The TIOBE index is meaningless

The TIOBE index ranks programming languages. It claims to be based "on the world-wide availability of skilled engineers, courses and third party vendors". But how can they reliably and automatically mine such infomration using just search engine results?

Actually, not only is their data not very reliable, but it is also prone to "spamming", because search engines are! And this is why we see a totally obscure experimental Forth-like language such as "Factor" get in the top 50. There is only one explanation: the TIOBE index is simply a combination of the number of results of some search queries at major search engines; as a handful of persons regularly post articles about Factor at social bookmarking sites such as Reddit or at Wikipedia, this artificially inflates their position.

The other explanation is that Factor is legitimately getting a lot of web attention. But that's absurd, since it doesn't deserve any serious attention. I mean, it is on the same level as Brainfuck. Brainfuck is interesting to programming language geeks. Factor can be interesting to Forth geeks, or compilation geeks. But that's not what TIOBE is about.

In the real world, there is no Factor. It is just a virtually unknown obscure experimental language with a small fandom that managed to get into a mostly meaningless index. You want proof?

There is not a single scholarly article about it, not a single PhD about it, actually not a single known application written in Factor, no single school giving courses in Factor; in fact, Factor isn't even in the Debian distribution, while Brainfuck, which is also an obscure language, is. How many persons in the world are paid to write Factor code?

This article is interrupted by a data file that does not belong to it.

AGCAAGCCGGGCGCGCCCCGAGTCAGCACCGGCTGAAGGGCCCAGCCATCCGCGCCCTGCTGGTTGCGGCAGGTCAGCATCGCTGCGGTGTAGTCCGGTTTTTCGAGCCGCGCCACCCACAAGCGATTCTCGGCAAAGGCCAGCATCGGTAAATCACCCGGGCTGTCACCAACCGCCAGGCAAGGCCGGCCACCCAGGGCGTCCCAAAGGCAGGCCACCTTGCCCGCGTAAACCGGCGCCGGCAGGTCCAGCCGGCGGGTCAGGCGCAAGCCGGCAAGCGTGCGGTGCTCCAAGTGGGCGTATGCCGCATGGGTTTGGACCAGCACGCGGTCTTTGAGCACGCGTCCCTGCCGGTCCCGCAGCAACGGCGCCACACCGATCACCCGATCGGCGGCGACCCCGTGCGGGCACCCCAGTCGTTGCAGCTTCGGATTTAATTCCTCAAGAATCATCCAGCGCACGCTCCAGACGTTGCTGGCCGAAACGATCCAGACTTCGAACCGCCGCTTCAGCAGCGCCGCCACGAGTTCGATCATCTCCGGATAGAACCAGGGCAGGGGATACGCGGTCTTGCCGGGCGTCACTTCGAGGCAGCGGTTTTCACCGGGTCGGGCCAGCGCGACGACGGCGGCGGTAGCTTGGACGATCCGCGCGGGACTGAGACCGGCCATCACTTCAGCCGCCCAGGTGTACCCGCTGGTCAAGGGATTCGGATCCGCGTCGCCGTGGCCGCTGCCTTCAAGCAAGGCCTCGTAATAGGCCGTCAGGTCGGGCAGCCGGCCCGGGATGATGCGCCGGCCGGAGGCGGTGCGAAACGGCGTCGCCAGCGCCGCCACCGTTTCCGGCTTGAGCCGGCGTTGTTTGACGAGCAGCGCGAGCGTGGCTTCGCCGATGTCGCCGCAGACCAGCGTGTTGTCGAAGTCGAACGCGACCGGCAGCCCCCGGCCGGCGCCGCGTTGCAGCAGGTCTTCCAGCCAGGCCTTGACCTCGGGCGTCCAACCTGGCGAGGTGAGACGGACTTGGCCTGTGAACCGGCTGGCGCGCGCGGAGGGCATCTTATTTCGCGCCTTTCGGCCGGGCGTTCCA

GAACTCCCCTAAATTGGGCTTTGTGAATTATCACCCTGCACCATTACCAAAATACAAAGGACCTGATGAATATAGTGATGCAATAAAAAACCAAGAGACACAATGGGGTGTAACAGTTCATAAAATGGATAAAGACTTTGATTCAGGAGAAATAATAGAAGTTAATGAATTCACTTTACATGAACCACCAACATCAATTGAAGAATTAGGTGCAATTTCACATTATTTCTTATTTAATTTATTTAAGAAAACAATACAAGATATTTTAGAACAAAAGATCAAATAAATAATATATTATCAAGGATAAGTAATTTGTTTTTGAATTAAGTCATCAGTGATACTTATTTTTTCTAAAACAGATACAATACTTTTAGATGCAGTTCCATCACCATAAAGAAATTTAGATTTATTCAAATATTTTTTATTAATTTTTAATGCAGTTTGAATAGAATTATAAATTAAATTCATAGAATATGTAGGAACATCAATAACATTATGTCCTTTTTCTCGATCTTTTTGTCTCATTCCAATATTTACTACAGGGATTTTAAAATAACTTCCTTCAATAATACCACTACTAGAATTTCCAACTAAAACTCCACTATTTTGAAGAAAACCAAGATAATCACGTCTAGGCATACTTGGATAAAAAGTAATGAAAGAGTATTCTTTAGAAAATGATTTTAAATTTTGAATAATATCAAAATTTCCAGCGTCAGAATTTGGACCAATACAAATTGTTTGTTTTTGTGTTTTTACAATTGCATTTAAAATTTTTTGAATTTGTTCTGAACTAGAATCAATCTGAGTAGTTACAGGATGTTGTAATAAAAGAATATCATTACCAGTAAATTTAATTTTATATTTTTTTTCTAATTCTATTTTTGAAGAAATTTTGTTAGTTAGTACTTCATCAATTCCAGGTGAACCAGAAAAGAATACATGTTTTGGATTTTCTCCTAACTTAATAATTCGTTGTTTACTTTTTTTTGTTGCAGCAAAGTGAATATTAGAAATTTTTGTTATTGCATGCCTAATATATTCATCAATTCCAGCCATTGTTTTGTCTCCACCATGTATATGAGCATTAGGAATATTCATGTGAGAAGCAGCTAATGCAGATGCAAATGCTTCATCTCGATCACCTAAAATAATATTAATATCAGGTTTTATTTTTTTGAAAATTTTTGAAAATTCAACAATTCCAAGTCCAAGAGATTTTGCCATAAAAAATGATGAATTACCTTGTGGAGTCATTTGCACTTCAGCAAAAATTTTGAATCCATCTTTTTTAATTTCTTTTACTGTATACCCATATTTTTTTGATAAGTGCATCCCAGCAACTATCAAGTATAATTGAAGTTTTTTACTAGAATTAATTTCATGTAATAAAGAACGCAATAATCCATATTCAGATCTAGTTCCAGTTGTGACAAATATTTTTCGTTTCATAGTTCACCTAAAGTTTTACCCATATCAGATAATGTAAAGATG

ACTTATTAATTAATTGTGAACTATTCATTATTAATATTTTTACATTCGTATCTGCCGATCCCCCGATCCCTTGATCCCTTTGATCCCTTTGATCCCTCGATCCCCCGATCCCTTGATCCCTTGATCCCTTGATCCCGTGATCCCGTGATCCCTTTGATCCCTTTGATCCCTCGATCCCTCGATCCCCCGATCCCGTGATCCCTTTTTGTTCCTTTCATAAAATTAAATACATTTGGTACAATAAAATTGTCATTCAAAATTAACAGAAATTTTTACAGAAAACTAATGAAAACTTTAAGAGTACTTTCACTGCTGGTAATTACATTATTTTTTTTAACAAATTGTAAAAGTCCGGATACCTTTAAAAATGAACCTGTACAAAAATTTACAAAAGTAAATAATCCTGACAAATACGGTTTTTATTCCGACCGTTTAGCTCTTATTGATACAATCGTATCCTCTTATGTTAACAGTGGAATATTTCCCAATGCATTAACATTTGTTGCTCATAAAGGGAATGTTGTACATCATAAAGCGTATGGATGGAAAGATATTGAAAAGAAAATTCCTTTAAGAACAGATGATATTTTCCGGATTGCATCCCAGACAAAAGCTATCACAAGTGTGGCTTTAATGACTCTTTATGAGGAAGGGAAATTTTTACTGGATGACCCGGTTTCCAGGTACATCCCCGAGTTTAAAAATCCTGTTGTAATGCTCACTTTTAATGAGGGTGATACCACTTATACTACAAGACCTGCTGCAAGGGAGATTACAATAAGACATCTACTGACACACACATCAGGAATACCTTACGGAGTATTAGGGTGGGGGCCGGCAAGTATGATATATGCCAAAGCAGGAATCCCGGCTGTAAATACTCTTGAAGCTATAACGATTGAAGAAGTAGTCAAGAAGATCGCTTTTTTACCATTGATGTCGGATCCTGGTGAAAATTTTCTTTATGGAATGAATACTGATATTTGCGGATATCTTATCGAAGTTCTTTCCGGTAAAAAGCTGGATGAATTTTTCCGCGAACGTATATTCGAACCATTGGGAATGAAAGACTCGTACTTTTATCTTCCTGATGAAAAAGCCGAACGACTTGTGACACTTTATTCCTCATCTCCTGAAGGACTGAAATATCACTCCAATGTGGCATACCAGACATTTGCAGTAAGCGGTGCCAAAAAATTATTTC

But then it could be that Factor is the language of the future, and TIOBE is very good at picking languages of the future?

It seems that TIOBE is just very good at picking spamming effort. Consider the following important languages, which are not in the top 50.

Let's show that the rankings at the TIOBE index do not map to language importance according to any criteria other than web hype:

The other languages cited in the top 50 are usually vendor-specific languages of products that have some momentum; for many of those languages, knowledge of the language is indistinguishable from knowledge of the particular software product. And what the hell is PL fucking I doing in a 2008 list of the top 50 languages?

So, while obscure experimental languages and vendor-specific scripting frameworks clutter the top 50 list, industrially and academically important real-world languages such as VHDL, Verilog or Ocaml are relegated to the end or not mentioned at all.